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War Stories

Luck has its day

Robert "Bob" Graham

This is a story about Jim Thompson, expanded from a 02/16/08 vignette of a mortar attack that occurred around June 1966.

It was first drafted in response to Carl Burns’ quest for stories for possible inclusion in “Centaurs in Vietnam, The First Year Book“.

Geometry and good luck save the Maintenance Officer.

As our tour stretched into the summer of 1966, individual construction and improvement projects abounded. We built more, larger, well-spaced bunkers, and added protective sand bags walls around tents. Additional tents were erected on those great kit floors and frames to give more individual personal space. I recall my allocated space expanded to an eighth of a GP tent with my 60 watt light bulb and extension cord for radio plus the luxury of a tiny three inch fan.

The troop maintenance officer CPT James Thompson, procured a hex tent for himself. James was a rather industrious person that embraced his aircraft maintenance responsibilities with near total emersion. He was up at all hours and needed desk space and most of all he desired a little privacy.

For some reason when the 2 X 4 floor and 2 X 12 hex angle frame were assembled, the whole structure ended up nearly three feet off the ground. Of course he moved right in to his new high digs. I thought it was really vulnerable during our frequent mortar attacks, being so high, but comfort reigned. As soon as we had had another sand bagging day when everyone pitched in to for these very necessary improvement projects, he would have a circle of sandbags up to a level that would protect him from anything other than a direct hit.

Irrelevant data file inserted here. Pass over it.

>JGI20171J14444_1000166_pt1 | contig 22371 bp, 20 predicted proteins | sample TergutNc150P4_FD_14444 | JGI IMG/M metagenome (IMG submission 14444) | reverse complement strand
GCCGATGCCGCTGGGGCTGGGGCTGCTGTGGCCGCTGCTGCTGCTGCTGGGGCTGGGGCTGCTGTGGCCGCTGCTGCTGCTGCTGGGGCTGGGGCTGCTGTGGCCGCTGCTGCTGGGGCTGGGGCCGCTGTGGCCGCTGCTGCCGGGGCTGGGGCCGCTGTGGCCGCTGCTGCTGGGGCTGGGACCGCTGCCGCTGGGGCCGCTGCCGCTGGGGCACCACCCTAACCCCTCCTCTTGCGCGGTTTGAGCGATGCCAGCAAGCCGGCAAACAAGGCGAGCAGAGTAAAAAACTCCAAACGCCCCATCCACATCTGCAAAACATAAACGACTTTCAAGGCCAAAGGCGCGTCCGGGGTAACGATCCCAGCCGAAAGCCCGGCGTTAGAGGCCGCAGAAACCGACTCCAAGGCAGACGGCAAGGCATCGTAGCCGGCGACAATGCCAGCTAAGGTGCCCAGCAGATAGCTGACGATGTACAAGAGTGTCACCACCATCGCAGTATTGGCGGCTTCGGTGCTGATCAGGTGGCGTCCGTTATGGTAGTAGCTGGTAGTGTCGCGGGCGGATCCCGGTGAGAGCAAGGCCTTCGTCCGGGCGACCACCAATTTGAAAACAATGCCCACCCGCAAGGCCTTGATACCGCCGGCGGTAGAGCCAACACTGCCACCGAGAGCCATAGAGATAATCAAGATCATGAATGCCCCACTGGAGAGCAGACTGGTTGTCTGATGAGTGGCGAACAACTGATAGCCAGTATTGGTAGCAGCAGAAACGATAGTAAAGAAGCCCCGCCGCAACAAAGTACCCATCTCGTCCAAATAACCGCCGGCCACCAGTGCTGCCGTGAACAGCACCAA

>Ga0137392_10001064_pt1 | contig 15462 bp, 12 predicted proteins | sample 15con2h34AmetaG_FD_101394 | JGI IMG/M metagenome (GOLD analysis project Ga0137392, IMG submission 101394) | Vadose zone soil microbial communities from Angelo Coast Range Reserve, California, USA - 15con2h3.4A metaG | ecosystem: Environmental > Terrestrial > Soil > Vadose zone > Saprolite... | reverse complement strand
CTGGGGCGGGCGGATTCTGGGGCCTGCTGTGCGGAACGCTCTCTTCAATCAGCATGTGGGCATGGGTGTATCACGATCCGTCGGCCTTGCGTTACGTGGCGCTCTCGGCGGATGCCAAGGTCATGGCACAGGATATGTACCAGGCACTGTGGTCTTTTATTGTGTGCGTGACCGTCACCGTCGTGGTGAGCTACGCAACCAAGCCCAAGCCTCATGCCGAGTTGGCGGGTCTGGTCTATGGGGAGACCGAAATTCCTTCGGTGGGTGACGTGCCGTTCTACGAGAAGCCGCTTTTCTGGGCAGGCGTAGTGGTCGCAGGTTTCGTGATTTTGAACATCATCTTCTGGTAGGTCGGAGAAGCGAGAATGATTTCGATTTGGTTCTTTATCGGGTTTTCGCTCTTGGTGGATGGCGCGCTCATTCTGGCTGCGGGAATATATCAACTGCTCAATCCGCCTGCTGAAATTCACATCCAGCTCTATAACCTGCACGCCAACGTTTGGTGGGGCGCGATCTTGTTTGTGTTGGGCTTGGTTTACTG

A short time later our restless opponents came out of their holes to give us another reality check. It would have been universally appreciated if the VC gave some sort of warning or even a nice shrill whistle on the first round. No---- the fright and flight to the bunkers usually/often began with a resounding crack of the first rounds’ impact. I was standing by for a hog mission resting in my GP tent space, keeping out of the way. The time was right after noon chow when James was taking his noon siesta.

The round hit just outside his raised tent within three feet of his bunk. We all, including Thompson, piled headlong into the nearest bunker. After a long period of silent waiting in the dim light, Delvy noticed that there was blood on the front of Thompson’s fatigues. Taking off his jacket we could see the small bleeding scar on his chest. Then we discovered one just opposite on his back. We assumed the worst, that the piece of cast iron shrapnel must have passed right though the lung and near his heart. Real concern here! We rushed him off to the Division Medical Emergency Facility in the troop commanders jeep.

He returned while everyone was involved in the post attack assessment. His wounds were patched with two small bandages over what he referred to as, “the scratches.” Perhaps the wounds did not warrant a purple heart.

Frank Delvy and I out of curiosity and frank amazement, proceeded to analyze the mortar impact and shrapnel pattern. It was an 81/82 MM with a fuse quick (designed to detonate the round as soon as a hard surface is struck). We found the fuse which as usual was driven straight forward (along the flight path) into the ground by the blast. A fuse-quick crater is a miniature little blast hole as the round design is intended to the spread the deadly sharp cast iron shrapnel in a low circular pattern. Causalities among personal standing on the ground is the primary design criterion. The round landed so close to Thompson’s bed that the deadly blast spread the primary shrapnel pattern under him. The plywood floor and framing were a little mangled from the blast and had absorbed a lot of small fragments.

Geometry and good luck saved our maintenance officer.

Robert “Bob“ Graham, then Captain, Hog Driver, Weapons Section.